Photo Rounds

Pruritic rash on 16-year-old girl

A 16-year-old girl was seen by a family physician (FP) for a somewhat painful and pruritic rash on the left side of her back that had been bothering her for 4 days. She emigrated from El Salvador to the United States when she was 5. Her mother remembered that her daughter had chickenpox when she was 3. The patient denied any fever and her vital signs were normal. The FP noted groups of vesicles on a red base in a dermatomal distribution, but was concerned that some of the vesicles crossed the midline.

What's your diagnosis?


Despite the fact that some of the vesicles crossed the midline (which is suggestive of disseminated zoster), the FP felt confident in diagnosing herpes zoster (shingles) in this patient. The FP knew that the varicella-zoster virus (VZV) leaves the dorsal root ganglion to travel down the spinal nerves to the cutaneous nerves of the skin. But she also knew that the vesicles could cross the midline by a few centimeters because the posterior primary ramus of the spinal nerve includes a small cutaneous medial branch that reaches across the midline.1

After a primary infection with either chickenpox or vaccine-type VZV, a latent infection is established in the sensory dorsal root ganglia. Reactivation of this latent VZV infection results in herpes zoster. Both sensory ganglia neurons and satellite cells surrounding the neurons serve as sites of VZV latent infection. Once reactivated, the virus spreads to other cells within the ganglion. The dermatomal distribution of the rash corresponds to the sensory fields of the infected neurons within the specific ganglion.

The pain associated with zoster infections and postherpetic neuralgia (PHN) is thought to result from injury to the peripheral nerves and altered central nervous system processing. PHN occurs more commonly in individuals older than age 60 and in immunosuppressed individuals. The lesions typically crust in approximately a week, with complete resolution within 3 to 4 weeks. If there are more than 20 lesions distributed outside the affected dermatome, the patient has disseminated zoster.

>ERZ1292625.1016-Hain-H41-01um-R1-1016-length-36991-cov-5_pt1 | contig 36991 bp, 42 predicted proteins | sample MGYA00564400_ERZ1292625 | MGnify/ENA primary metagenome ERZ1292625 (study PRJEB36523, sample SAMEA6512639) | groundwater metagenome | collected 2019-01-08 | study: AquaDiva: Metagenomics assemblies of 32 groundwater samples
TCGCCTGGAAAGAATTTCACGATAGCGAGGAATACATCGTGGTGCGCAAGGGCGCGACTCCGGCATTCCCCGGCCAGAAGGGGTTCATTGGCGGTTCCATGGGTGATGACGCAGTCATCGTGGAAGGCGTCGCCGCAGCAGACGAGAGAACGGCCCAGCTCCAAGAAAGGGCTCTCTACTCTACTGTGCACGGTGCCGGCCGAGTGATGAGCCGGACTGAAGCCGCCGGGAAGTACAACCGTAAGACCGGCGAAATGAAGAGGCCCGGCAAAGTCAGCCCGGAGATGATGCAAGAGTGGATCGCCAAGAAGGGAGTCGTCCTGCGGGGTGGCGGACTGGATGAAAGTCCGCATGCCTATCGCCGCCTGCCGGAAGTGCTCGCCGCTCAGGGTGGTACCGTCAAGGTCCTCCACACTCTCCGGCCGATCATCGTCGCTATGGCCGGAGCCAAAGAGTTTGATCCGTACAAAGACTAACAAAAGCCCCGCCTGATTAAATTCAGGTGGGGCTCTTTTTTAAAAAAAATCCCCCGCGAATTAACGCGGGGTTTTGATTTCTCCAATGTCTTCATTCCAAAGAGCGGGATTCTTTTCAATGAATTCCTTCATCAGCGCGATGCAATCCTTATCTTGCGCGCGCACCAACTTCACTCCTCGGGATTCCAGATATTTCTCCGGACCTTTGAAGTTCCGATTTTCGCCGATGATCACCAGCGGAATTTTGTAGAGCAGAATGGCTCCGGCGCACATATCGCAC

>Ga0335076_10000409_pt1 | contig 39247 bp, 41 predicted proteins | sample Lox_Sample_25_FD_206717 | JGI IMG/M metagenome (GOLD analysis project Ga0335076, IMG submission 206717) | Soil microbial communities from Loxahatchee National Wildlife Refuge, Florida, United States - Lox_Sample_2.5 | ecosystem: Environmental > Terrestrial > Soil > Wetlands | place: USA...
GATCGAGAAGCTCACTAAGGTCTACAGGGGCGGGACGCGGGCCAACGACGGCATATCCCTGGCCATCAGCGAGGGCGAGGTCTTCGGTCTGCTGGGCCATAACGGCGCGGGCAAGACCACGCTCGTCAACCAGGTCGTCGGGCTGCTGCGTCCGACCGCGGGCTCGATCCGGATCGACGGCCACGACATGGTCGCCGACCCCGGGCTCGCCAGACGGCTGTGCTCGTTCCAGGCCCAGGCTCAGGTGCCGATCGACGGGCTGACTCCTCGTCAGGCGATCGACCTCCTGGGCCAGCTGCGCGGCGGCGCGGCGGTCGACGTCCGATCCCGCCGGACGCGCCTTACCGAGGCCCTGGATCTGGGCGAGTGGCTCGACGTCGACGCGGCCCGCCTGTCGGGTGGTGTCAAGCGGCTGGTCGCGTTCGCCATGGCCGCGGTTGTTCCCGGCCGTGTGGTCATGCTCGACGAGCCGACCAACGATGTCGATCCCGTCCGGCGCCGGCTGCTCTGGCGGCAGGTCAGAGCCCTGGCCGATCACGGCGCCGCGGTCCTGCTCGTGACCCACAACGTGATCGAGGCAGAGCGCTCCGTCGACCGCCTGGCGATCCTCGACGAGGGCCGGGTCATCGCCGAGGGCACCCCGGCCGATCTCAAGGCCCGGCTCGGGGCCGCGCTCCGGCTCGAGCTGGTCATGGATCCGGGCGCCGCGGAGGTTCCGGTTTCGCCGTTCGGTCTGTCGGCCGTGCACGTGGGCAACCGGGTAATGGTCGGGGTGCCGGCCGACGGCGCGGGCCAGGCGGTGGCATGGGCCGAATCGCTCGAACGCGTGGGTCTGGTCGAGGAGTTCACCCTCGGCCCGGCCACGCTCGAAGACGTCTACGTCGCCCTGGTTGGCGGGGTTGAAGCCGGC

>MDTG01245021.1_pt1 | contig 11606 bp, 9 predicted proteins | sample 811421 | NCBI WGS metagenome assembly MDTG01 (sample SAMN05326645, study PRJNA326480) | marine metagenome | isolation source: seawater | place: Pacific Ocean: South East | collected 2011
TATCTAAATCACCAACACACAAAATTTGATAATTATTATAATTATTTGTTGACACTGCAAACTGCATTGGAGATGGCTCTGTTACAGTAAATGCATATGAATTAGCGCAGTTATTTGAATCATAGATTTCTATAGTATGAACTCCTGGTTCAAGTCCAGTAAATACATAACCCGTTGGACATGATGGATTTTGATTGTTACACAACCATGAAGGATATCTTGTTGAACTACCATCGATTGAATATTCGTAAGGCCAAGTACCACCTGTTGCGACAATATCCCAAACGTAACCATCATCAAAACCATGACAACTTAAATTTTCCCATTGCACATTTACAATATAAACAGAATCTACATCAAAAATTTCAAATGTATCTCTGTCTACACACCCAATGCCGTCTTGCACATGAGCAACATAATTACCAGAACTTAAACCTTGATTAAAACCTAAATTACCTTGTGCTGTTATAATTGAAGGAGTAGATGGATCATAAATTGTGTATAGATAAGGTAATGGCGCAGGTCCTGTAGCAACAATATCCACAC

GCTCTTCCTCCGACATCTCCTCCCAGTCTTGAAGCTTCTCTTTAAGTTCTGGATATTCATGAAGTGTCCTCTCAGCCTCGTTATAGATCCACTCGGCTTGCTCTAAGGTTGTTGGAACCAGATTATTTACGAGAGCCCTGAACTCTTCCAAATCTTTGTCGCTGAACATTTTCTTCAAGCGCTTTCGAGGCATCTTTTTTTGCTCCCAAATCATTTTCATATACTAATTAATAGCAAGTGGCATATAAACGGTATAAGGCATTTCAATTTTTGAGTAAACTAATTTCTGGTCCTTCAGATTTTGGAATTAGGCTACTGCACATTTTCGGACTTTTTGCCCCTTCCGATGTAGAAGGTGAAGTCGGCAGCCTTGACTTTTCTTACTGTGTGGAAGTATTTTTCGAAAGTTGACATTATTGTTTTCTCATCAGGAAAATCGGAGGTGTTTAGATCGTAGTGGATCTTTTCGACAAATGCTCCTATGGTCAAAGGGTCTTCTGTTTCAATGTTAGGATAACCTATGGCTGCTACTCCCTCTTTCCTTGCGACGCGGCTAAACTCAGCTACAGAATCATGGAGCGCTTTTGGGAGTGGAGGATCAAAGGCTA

The treatment of herpes zoster includes antiviral agents, such as acyclovir, famciclovir, and valacyclovir. The evidence only supports their use if started within 72 hours of rash onset. Pain can be managed with nonprescription analgesics or narcotics and should be treated aggressively. This may actually prevent or lessen the severity of PHN.

The FP in this case was also concerned about whether the patient might be positive for human immunodeficiency virus (HIV) or have some type of immunosuppression. The patient denied sexual activity and use of intravenous drugs (even when her mom wasn’t in the room). She was otherwise healthy, so no further workup for HIV or immunosuppression was ordered. The FP told the teen to stay home from school until the lesions crusted over. A follow-up visit in one month was scheduled. The zoster resolved and the girl returned to her usual state of good health.

1. Usatine RP, Clemente C. Is herpes zoster unilateral? West J Med. 1999;170:263.

Photos and text for Photo Rounds Friday courtesy of Richard P. Usatine, MD. This case was adapted from: Mayeaux EJ, Usatine R. Zoster. In: Usatine R, Smith M, Mayeaux EJ, et al, eds. Color Atlas of Family Medicine. 2nd ed. New York, NY: McGraw-Hill; 2013:712-717.

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